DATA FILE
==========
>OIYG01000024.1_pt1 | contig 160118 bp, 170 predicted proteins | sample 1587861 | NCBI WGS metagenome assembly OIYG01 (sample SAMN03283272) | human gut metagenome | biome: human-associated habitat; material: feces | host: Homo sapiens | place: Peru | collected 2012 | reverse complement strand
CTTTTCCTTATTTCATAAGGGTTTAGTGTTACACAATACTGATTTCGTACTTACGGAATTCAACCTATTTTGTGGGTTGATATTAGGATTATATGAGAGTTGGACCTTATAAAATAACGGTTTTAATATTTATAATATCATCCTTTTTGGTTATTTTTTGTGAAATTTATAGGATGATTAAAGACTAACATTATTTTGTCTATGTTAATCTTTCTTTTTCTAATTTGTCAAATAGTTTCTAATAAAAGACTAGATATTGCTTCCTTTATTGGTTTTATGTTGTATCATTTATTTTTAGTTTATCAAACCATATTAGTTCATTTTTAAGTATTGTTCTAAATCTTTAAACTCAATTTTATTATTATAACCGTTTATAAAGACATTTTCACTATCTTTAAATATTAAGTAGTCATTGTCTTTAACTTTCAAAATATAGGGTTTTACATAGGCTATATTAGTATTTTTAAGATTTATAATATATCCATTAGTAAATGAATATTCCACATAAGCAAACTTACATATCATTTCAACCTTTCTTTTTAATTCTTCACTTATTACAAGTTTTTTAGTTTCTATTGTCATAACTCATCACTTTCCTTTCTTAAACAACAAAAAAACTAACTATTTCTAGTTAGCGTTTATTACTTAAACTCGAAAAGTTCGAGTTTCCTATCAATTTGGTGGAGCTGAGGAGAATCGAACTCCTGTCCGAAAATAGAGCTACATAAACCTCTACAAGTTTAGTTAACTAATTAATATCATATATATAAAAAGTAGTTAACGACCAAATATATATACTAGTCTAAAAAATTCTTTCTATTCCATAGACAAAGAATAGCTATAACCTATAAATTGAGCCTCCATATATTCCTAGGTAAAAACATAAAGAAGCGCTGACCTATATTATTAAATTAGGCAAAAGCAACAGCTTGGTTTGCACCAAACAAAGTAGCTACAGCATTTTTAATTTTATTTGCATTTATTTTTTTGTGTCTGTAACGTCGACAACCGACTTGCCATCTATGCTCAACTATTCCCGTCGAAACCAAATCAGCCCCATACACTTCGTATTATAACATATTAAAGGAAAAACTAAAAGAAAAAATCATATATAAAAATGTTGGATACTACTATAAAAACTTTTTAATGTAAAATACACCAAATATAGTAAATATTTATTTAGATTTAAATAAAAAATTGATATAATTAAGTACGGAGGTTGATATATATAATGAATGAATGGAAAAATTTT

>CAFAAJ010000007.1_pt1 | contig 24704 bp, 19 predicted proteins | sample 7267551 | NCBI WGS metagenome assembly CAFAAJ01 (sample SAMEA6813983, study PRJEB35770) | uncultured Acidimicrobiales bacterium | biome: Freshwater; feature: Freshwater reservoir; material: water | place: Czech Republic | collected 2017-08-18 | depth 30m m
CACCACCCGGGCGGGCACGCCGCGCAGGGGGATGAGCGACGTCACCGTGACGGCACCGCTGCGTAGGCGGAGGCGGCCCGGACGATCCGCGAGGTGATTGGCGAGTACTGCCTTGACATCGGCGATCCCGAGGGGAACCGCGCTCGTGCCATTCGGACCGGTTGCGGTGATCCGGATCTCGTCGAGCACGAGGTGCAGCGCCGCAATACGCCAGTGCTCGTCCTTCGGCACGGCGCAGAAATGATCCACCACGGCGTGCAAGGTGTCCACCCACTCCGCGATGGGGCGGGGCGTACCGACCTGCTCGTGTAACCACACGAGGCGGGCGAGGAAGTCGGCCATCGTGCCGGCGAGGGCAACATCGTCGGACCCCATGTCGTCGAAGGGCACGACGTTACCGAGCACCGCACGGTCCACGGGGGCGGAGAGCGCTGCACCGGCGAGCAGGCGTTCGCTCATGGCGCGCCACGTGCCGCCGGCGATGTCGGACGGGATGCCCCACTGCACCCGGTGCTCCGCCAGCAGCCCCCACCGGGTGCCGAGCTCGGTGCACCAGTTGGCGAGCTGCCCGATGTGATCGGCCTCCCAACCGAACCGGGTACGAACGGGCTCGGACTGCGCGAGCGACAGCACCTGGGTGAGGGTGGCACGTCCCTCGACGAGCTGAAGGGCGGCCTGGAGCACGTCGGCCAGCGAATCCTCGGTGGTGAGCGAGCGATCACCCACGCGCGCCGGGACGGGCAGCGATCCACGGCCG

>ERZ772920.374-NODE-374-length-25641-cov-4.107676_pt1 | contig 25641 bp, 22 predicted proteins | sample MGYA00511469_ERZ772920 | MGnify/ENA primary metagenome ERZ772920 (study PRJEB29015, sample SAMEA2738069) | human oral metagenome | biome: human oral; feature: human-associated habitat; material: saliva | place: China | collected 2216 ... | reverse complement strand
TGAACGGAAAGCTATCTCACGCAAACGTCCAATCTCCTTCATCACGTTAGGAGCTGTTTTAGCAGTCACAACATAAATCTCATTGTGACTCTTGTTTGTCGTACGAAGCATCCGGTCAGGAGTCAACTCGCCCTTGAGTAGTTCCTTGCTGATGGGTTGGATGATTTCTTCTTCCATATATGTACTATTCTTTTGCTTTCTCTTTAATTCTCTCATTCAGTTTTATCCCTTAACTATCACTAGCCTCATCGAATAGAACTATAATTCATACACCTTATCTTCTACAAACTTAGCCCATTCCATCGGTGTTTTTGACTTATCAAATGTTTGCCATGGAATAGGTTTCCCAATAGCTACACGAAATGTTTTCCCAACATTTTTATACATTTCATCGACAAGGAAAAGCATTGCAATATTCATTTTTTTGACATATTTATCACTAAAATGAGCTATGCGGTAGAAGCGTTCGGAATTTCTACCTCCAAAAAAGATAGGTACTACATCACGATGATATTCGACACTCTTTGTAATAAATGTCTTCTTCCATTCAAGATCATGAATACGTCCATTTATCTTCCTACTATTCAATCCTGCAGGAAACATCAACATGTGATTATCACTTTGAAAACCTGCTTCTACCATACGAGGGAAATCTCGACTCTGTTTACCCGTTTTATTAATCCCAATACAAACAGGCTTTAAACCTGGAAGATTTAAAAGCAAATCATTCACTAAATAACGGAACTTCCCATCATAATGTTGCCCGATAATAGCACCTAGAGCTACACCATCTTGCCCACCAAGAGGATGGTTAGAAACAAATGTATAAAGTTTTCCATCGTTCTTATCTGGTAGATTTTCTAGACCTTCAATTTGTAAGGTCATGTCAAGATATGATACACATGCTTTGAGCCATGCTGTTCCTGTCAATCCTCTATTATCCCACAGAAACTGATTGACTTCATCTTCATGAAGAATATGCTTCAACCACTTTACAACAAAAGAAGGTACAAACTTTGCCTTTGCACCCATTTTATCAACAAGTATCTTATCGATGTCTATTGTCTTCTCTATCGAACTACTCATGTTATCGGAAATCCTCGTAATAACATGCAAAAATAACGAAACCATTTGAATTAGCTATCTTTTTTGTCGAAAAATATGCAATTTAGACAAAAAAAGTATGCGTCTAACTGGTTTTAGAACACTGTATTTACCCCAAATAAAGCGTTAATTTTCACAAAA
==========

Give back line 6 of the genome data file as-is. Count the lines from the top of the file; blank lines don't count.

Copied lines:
TGAACGGAAAGCTATCTCACGCAAACGTCCAATCTCCTTCATCACGTTAGGAGCTGTTTTAGCAGTCACAACATAAATCTCATTGTGACTCTTGTTTGTCGTACGAAGCATCCGGTCAGGAGTCAACTCGCCCTTGAGTAGTTCCTTGCTGATGGGTTGGATGATTTCTTCTTCCATATATGTACTATTCTTTTGCTTTCTCTTTAATTCTCTCATTCAGTTTTATCCCTTAACTATCACTAGCCTCATCGAATAGAACTATAATTCATACACCTTATCTTCTACAAACTTAGCCCATTCCATCGGTGTTTTTGACTTATCAAATGTTTGCCATGGAATAGGTTTCCCAATAGCTACACGAAATGTTTTCCCAACATTTTTATACATTTCATCGACAAGGAAAAGCATTGCAATATTCATTTTTTTGACATATTTATCACTAAAATGAGCTATGCGGTAGAAGCGTTCGGAATTTCTACCTCCAAAAAAGATAGGTACTACATCACGATGATATTCGACACTCTTTGTAATAAATGTCTTCTTCCATTCAAGATCATGAATACGTCCATTTATCTTCCTACTATTCAATCCTGCAGGAAACATCAACATGTGATTATCACTTTGAAAACCTGCTTCTACCATACGAGGGAAATCTCGACTCTGTTTACCCGTTTTATTAATCCCAATACAAACAGGCTTTAAACCTGGAAGATTTAAAAGCAAATCATTCACTAAATAACGGAACTTCCCATCATAATGTTGCCCGATAATAGCACCTAGAGCTACACCATCTTGCCCACCAAGAGGATGGTTAGAAACAAATGTATAAAGTTTTCCATCGTTCTTATCTGGTAGATTTTCTAGACCTTCAATTTGTAAGGTCATGTCAAGATATGATACACATGCTTTGAGCCATGCTGTTCCTGTCAATCCTCTATTATCCCACAGAAACTGATTGACTTCATCTTCATGAAGAATATGCTTCAACCACTTTACAACAAAAGAAGGTACAAACTTTGCCTTTGCACCCATTTTATCAACAAGTATCTTATCGATGTCTATTGTCTTCTCTATCGAACTACTCATGTTATCGGAAATCCTCGTAATAACATGCAAAAATAACGAAACCATTTGAATTAGCTATCTTTTTTGTCGAAAAATATGCAATTTAGACAAAAAAAGTATGCGTCTAACTGGTTTTAGAACACTGTATTTACCCCAAATAAAGCGTTAATTTTCACAAAA